Limiting test strips is penny-wise, pound-foolish, because control WILL deteriorate for many people, and the complications will set in, and treatment for complications is horribly expensive. I can’t believe how dumb and uneducated some of the people who make insurance decisions are!

  4. It’s ridiculous to think that a person can control their diabetes with one finger stick a day! I have Type 1 (juvenile) Diabetes. Controlling portions and the type of food we eat, along with exercise and medication only works TOWARDS keeping blood sugar levels within the 70-120 range. You absolutely cannot do that without regular blood glucose readings. I think 6 times a day is a minimum (but maybe that’s because I’m insulin defendant and am prone to low blood sugars) for effective blood sugar control. I’m going to research the medicare guidelines on glucose monitoring, because that recommendation is ridiculous!

    • Thanks Voleka for your insight… We as diabetic’s on the front lines believe this to be a known fact but we are not the decision makers and with powerful lobbying the insurance companies are influencing these ridiculous studies aimed at limiting test strip usage.

    • I’ve been using just one strip per day for the last few months and seem to be in excellent control. I lost my job and am very low on funds. I’ve had type 1 diabetes for about 10 years now and can tell if my bgs are too low or high. I do have to check after dinner, before bed, because waking up numb and delirious is not fun. I do eat pretty much the same meals for breakfast and lunch. This makes it much easier for me to know how much insulin to give myself. My dinner are always different, so I must check it after.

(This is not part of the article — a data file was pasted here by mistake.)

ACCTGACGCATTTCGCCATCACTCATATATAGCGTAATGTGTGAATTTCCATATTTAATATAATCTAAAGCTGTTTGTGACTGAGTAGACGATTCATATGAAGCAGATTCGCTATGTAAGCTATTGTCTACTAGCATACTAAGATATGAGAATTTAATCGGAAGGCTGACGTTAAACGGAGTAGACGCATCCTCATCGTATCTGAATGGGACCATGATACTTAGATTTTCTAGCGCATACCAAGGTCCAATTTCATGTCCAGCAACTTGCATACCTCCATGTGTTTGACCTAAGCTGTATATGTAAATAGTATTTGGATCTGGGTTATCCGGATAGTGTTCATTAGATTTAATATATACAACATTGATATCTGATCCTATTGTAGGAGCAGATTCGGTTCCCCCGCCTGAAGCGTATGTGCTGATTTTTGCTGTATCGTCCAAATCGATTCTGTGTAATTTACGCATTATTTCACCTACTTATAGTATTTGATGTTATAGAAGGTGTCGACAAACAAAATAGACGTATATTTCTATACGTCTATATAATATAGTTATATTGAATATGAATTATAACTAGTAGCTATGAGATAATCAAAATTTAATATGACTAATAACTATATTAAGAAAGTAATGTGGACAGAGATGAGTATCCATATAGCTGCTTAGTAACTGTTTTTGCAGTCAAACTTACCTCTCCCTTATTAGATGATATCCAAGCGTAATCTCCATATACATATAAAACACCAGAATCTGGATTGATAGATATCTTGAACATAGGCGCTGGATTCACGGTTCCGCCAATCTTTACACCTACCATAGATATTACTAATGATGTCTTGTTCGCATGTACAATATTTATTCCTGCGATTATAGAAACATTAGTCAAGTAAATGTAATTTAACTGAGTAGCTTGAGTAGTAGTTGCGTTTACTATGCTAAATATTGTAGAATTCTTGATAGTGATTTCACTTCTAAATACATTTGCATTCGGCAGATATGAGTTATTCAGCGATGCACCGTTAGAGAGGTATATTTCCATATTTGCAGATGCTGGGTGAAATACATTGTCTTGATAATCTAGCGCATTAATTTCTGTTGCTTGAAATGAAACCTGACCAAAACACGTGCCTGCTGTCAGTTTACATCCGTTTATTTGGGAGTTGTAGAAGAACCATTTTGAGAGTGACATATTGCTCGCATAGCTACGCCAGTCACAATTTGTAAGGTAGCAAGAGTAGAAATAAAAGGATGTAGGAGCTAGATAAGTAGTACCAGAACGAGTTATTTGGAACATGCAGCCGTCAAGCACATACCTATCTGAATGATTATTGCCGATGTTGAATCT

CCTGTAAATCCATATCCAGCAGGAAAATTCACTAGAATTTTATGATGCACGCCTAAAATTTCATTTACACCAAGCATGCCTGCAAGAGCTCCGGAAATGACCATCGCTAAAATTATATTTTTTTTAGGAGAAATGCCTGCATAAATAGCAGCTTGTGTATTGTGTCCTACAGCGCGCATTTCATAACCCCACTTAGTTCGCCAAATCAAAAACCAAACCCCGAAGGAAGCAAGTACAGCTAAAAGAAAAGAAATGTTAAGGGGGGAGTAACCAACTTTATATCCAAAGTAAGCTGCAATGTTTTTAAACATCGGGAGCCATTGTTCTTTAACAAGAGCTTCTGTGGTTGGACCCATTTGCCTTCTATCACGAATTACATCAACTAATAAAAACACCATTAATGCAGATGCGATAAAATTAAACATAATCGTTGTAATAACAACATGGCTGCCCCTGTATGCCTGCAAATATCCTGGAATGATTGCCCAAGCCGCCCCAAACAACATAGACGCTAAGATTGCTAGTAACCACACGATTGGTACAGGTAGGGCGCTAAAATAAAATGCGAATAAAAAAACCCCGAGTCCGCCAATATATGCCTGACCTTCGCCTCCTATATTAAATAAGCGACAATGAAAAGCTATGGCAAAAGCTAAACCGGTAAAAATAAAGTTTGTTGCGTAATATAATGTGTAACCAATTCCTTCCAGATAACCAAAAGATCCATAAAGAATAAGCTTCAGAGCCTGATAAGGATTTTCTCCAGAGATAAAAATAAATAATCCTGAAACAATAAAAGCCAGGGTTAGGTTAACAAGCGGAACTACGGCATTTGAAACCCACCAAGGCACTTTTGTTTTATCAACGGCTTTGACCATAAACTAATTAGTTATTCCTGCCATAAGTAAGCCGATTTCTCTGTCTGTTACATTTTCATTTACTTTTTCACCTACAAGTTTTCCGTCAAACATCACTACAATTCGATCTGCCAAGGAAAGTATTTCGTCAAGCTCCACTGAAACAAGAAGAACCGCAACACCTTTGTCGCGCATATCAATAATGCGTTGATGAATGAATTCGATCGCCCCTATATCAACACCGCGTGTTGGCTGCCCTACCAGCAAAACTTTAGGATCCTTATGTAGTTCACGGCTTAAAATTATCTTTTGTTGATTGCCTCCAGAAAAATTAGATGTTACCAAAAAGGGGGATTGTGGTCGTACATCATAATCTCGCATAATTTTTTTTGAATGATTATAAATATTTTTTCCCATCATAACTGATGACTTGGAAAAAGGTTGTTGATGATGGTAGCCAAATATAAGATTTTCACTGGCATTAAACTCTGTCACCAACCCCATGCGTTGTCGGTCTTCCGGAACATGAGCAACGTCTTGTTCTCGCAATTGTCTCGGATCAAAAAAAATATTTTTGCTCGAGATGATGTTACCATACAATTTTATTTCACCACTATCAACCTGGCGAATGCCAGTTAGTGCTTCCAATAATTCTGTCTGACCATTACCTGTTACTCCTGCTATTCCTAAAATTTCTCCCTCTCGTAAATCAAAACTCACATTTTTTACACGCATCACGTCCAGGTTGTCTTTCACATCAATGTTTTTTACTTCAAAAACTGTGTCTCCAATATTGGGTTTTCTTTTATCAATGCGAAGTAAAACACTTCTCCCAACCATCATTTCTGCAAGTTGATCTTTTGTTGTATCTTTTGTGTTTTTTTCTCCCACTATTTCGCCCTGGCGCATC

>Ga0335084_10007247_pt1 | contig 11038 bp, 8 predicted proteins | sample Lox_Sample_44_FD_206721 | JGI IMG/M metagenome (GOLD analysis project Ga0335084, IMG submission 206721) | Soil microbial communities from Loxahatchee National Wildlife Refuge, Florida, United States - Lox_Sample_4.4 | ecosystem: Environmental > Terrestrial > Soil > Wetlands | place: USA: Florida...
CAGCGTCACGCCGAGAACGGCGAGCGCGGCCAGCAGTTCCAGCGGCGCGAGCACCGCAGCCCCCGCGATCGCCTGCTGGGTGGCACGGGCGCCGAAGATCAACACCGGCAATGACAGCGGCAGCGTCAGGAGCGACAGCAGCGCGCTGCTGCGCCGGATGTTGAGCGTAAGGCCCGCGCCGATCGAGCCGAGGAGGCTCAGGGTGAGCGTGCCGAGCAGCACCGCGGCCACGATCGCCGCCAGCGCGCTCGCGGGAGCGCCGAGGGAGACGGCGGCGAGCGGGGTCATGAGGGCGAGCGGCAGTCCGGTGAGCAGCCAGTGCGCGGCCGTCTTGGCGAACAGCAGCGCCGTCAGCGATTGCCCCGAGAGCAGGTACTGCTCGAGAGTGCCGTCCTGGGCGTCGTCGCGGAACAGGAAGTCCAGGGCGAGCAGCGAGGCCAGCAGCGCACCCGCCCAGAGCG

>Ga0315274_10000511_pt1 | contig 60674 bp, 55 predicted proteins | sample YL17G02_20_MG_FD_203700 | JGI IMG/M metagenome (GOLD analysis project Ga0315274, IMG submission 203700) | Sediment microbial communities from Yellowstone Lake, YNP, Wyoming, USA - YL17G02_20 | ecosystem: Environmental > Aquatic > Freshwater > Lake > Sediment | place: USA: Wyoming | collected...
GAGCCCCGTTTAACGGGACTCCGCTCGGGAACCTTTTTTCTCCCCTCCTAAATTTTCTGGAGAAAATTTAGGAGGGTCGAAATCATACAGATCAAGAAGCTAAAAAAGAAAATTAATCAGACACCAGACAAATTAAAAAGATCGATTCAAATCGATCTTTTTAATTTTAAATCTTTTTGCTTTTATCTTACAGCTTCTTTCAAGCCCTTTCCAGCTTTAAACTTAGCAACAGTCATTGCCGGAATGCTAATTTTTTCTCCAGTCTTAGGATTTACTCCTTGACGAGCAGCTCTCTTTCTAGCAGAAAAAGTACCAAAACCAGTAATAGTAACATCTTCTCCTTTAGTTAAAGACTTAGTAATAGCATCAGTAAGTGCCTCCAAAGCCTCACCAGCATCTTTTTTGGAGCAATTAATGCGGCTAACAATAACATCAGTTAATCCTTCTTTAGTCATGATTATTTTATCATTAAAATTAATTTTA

• You’ll test more often after you end up in a diabetic coma as I did. I pray that does not happen to you but that’s where you’re headed without knowing your numbers. It’s no fun and very costly in the end…not only financially but physically as well as emotionally. Please try and test more. Best wishes to you.

  5. I am type I and test 8 times daily. My hba1c is 6.5, but would never be close if I could only test once a day. If I have a low, which happens every few weeks, I use 4 or 5 strips to check every 15 mins to make sure my sugar has stabilized, so I don’t bottom out again. I’ve gone into comas, have been temp. paralyzed and have been in ICU because of blood sugar. I don’t know why insurance would limit test strip coverage when the alternative is inpatient. Also, test strip mfgs need to make them affordable for those who have no coverage. It has come down to either paying the heat bill of buying testing supplies for many folks.